© Digitised Sky Survey (DSS); Second Palomar Observatory Sky Survey (POSS-II)

The Orion Nebula is well placed

Dominic Ford, Editor
From the Deep Sky feed

Objects: M42
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The Orion Nebula (M42; mag 4.0) will be well placed in the evening sky in coming weeks. On 15 December it will reach its highest point in the sky at around midnight local time, and on subsequent evenings it will culminate four minutes earlier each day.

From San Diego , it is visible between 19:23 and 04:00. It will become accessible at around 19:23, when it rises to an altitude of 17° above your eastern horizon. It will reach its highest point in the sky at 23:42, 51° above your southern horizon. It will become inaccessible at around 04:00 when it sinks below 17° above your western horizon.

At a declination of 5°23'S, it is visible across much of the world; it can be seen at latitudes between 64°N and 75°S.

Begin typing the name of a town near to you, and then select the town from the list of options which appear below.

At magnitude 4.0, M42 is tricky to make out with the naked eye except from a dark site, but is visible through a pair of binoculars or small telescope.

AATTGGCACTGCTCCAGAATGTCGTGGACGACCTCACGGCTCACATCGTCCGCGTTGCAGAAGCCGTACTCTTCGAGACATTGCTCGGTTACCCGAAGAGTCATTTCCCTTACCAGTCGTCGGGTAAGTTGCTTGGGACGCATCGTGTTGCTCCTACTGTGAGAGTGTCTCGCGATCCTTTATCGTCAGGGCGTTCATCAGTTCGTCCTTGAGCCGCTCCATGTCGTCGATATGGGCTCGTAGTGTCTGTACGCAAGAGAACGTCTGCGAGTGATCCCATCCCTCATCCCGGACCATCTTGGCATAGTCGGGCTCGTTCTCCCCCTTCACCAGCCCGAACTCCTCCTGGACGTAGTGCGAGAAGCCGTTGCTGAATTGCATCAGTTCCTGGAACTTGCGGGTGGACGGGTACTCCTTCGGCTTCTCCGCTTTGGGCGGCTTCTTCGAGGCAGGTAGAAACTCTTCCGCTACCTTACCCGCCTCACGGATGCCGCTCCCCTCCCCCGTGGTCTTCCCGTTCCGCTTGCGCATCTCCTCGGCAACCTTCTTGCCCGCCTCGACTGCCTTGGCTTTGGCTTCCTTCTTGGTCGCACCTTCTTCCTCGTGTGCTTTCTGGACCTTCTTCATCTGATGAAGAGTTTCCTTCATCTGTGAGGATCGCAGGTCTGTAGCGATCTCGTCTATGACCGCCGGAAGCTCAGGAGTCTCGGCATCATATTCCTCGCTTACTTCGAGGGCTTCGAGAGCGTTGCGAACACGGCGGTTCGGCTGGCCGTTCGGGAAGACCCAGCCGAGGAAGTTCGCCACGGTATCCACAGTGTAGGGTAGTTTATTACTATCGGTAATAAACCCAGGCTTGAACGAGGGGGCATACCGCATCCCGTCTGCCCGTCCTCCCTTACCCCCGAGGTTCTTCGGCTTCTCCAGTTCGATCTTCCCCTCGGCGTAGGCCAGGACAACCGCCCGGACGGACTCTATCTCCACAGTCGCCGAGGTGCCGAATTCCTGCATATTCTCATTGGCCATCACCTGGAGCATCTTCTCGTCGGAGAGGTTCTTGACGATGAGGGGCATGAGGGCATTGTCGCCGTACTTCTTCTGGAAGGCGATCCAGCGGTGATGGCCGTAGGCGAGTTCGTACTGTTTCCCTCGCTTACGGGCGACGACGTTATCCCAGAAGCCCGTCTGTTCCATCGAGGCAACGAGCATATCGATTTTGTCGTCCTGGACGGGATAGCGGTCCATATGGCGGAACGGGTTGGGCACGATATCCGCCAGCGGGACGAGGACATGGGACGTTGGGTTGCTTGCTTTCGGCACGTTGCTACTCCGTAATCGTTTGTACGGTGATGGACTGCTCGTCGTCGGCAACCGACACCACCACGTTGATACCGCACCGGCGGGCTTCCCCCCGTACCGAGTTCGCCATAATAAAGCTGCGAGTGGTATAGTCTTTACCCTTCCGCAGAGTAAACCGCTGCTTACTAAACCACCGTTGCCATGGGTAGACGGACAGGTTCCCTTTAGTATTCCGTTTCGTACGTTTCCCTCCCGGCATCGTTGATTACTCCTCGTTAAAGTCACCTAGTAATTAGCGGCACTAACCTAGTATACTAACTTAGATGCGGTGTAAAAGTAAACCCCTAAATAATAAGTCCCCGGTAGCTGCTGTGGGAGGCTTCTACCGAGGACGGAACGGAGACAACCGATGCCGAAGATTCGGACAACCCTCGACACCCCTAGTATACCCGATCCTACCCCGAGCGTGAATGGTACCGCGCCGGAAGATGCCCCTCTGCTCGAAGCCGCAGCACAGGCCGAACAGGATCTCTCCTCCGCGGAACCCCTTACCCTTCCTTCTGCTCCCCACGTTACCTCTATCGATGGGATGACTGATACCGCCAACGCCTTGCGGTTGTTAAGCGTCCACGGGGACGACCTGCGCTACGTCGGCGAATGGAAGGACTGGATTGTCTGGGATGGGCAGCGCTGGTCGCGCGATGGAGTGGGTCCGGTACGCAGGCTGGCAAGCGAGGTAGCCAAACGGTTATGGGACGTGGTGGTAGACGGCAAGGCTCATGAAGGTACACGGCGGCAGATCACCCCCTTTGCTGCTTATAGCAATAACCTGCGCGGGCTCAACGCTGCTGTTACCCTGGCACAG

The position of M42 is as follows:

Object Right Ascension Declination Constellation Magnitude Angular Size
M42 05h35m10s 5°23'S Orion 4.0 0'00"

The coordinates above are given in J2000.0.

The sky on 15 Dec 2020

The sky on 15 December 2020
Twilight ends
Twilight begins

1-day old moon
Waxing Crescent


1 day old

Rise Culm. Set
Mercury 06:36 11:32 16:27
Venus 04:49 10:01 15:13
Moon 07:49 12:52 17:56
Mars 12:58 19:23 01:48
Jupiter 09:06 14:13 19:19
Saturn 09:08 14:15 19:22
All times shown in PST.


The circumstances of this event were computed using the DE430 planetary ephemeris published by the Jet Propulsion Laboratory (JPL).

This event was automatically generated by searching the ephemeris for planetary alignments which are of interest to amateur astronomers, and the text above was generated based on an estimate of your location.

Image credit

© Digitised Sky Survey (DSS); Second Palomar Observatory Sky Survey (POSS-II)


San Diego



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